Santiago

July 25, 2007 By: erik Category: Religion, Spain 1,070 views

Rate this post:
1 Star2 Stars3 Stars4 Stars5 Stars (No Ratings Yet)
Loading...Loading...

Today is a holiday in many parts of Spain, including Colindres, because it is the official day of Santiago. Santiago was the disciple of Jesus credited with bringing Christianity to Spain. This morning, I told Marga, “I just realized that today is the closest thing I have to a Saint Day.” “But your name’s not Santiago,” she said. I responded, “My middle name is, though.”

In my Spanish classes in high school, we learned that, in Spain (which, like most Americans, we didn’t really differentiate from Mexico), everyone had and celebrated their Saint Day. Since everyone’s name matches up with the name of a Catholic saint, and every saint has a day of the year associated with it, one day, every year, matched your name, and that day was celebrated much like a birthday, with a party and presents. “Two birthdays??? Cooool!!!”, we said. The reality is that Spain has become so god-damned secular that you’re lucky to even get a “Happy Saint Day!” wish even if your name is super-biblical Maria or José or Juan or Santiago.

If you’re like I was when I visited Santiago de Compostela last year, you’re thinking, “Wait! Santiago is a biblical name!??” When I asked Marga this last year, she said, “Duh! The apostle!?” Whah!? I might not be able to enumerate the whole dozen from rote memory, but I’m pretty sure I would recognize all their names. It wasn’t until I got home and bathed myself under the illuminating knowledge lamp that is Wikipedia that it all became clear. Santiago is a name that the Spanish made up out of the blue for Saint James. Or perhaps he chose the name for himself when (if he really) he came to Spain.

I’m very pleased to just now read, further down on St. James’ Wikipedia entry, that he returned from the dead heaven exactly 800 years after his death to fight the Moors and eat their brains at the Battle of Clavijo, and is thus the reason for the existence of Marga’s first surname, Matamoros, which means Moor slayer, or in more modern words, Arab killer. That the meaning of her last name is so socially taboo just tickles me. It was particularly funny in England, when people would see her surname and say, “Aww, isn’t that beautiful! It contains the word ‘amor’!!” Lovely.

I see from the sidebar we’ve got just enough time to travel around the world before the wedding…if there wasn’t so much planning to do.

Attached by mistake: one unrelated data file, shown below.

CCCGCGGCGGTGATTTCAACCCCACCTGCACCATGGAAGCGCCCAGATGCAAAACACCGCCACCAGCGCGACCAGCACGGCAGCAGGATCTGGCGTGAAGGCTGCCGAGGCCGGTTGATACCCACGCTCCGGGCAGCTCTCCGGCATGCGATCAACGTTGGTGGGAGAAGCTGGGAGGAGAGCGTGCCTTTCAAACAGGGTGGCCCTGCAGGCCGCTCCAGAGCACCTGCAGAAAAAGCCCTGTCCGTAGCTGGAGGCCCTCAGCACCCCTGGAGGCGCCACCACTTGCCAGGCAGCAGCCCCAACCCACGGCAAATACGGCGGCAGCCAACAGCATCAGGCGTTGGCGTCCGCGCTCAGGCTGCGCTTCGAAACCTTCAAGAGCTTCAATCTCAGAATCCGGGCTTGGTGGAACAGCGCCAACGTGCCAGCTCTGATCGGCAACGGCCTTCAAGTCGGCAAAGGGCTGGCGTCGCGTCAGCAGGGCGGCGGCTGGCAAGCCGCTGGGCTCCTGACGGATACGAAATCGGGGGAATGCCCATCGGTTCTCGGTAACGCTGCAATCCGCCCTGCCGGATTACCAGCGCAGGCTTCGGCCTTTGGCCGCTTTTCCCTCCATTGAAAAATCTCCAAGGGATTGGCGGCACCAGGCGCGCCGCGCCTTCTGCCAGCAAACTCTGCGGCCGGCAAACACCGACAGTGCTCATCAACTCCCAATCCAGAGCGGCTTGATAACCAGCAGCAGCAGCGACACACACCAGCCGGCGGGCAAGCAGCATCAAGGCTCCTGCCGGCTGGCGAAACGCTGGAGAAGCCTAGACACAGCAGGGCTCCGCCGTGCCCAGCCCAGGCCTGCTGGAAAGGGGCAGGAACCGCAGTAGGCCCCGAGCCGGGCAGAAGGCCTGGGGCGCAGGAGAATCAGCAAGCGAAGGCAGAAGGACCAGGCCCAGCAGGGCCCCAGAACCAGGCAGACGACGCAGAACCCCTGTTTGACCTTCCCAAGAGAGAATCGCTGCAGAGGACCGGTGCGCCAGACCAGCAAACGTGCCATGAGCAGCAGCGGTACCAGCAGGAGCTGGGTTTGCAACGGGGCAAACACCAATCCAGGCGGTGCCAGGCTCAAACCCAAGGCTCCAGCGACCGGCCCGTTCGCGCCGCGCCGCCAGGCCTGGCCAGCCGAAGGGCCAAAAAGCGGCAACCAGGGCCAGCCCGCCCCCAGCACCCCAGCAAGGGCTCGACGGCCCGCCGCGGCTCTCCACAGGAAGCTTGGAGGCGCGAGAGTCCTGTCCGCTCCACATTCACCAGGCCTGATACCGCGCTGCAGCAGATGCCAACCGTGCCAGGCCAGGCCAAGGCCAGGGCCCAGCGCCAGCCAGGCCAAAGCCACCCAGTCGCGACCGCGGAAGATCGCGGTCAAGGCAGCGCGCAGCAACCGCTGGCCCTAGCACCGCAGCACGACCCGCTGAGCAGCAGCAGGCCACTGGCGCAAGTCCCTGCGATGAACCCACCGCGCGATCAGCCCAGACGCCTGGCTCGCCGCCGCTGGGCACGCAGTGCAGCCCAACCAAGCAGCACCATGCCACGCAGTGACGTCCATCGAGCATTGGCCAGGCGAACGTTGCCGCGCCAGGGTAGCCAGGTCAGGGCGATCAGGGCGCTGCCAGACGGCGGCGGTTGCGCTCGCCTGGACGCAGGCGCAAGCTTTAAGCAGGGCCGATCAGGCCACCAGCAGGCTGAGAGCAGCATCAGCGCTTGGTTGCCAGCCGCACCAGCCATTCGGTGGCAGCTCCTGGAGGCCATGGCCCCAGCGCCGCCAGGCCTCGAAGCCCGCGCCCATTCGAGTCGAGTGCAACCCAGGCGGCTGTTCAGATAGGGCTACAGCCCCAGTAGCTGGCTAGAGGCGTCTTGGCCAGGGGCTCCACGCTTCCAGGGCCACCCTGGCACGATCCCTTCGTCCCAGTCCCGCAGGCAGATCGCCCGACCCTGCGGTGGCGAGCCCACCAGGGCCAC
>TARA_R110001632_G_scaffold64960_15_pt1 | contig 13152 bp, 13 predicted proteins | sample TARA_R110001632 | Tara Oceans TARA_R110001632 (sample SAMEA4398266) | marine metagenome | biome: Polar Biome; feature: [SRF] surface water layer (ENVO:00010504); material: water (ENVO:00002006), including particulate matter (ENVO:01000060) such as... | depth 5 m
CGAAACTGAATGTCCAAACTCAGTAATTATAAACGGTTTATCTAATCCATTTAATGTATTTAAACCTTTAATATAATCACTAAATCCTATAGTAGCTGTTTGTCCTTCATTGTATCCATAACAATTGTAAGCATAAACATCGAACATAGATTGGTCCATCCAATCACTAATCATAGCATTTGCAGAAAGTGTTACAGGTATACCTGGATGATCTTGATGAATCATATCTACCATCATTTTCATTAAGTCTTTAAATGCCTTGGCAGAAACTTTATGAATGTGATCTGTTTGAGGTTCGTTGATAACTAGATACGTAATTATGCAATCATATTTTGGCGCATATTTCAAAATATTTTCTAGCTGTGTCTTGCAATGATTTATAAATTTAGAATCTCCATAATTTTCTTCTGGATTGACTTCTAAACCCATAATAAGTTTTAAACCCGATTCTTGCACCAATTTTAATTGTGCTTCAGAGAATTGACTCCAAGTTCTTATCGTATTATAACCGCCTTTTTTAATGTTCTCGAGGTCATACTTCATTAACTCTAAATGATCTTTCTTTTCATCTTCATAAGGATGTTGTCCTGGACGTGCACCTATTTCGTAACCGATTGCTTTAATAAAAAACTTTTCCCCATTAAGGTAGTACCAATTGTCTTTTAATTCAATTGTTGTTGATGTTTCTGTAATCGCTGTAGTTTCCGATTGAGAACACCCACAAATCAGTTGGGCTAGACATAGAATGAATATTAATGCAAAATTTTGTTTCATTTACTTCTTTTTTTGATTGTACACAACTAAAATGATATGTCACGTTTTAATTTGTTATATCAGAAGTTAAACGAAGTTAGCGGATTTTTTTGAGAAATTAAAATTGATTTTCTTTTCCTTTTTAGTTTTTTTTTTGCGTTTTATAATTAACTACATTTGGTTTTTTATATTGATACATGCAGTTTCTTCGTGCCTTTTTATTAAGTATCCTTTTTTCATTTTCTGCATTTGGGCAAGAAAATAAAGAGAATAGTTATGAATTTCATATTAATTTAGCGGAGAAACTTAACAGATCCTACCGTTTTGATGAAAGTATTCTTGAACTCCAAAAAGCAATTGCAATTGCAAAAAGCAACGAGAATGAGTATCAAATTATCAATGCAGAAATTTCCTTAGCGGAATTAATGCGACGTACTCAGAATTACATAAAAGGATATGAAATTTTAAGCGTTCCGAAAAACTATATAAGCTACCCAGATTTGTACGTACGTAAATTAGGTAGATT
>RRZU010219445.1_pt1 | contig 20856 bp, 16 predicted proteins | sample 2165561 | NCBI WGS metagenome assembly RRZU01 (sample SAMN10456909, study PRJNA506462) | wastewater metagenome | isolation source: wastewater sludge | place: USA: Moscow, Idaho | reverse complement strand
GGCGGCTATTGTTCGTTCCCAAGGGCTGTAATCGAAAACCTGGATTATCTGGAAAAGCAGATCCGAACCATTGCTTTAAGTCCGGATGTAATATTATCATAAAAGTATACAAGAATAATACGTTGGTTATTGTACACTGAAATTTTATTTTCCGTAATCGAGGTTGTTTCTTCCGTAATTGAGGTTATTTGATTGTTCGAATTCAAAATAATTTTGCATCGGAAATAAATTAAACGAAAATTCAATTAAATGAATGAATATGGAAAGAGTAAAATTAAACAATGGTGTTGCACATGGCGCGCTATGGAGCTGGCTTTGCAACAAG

• Uncle Neil

    In 79 days will you be legally accepting Marga’s family name? What will your full legal name then be? Is that the custom in Spain?

  • http://www.erik-rasmussen.com/ erik

    No, no, no. I hope I didn’t imply that. In Spain no one changes their name when they get married. Everyone has two surnames:

    1. Their father’s first surname
    2. Their mother’s first surname

    Thus, surnames survive one generation longer for women than in the US (i.e. Even if I had a daughter, her children, my grandchildren, would still maintain my last name as their second surname, but then it would disappear with my great-grandchildren).

    It’s not uncommon to have both surnames identical, especially for common ones. I just saw an obituary for an Alberto Ruiz Ruiz.

    The Spaniards think everyone else is crazy for only having one surname. It’s always a hassle when I’m filling out forms. No one has middle names here either, so reading my passport is always cause for confusion.

  • http://www.erik-rasmussen.com/ erik

    So our children, should we have them, would have the surnames: Rasmussen Matamoros…. a.k.a. “Son of Rasmus” “Arab Killer” :-)

  • http://www.thegradys.net alan

    I thought the use of GD in your post was a bit too much.

  • http://www.erik-rasmussen.com/ erik

    If “secular” isn’t a good adjective to modify a blasphemous adverb denoting frustration, what is? It was meant to be tongue-in-cheek, since I’m obviously not really mourning the movement toward a more secular society.

    I did consider removing it, though. Your objection has been noted.

  • http://www.thegradys.net alan

    I knew why it was there. :) And I didn’t think it humorous in an offending way.

  • http://www.thegradys.net alan

    Correction: “I did think it was humorous…”

  • Paul

    I suspect, if it existed, God would damn secularism. I approve of your deleting your inclination to edit yourself on that one :)

  • http://www.erik-rasmussen.com/ erik

    Way to gender neutralize your almighty pronoun. But I think, in the Bible, It’s capitalized.

    That reminds me, I re-watched Dogma last night (reminded of it here). Pure genius.

  • bawa

    I have always been told that it comes from the traditional name (pronunciation) of Jacob (James in English) as Yago. So San Yago became Santiago.

    • http://erikras.com/?utm_source=disqus&utm_medium=profile&utm_campaign=Disqus%2BProfile Erik R.

      Yep. “Diego” blossoms from that etymological tree, too.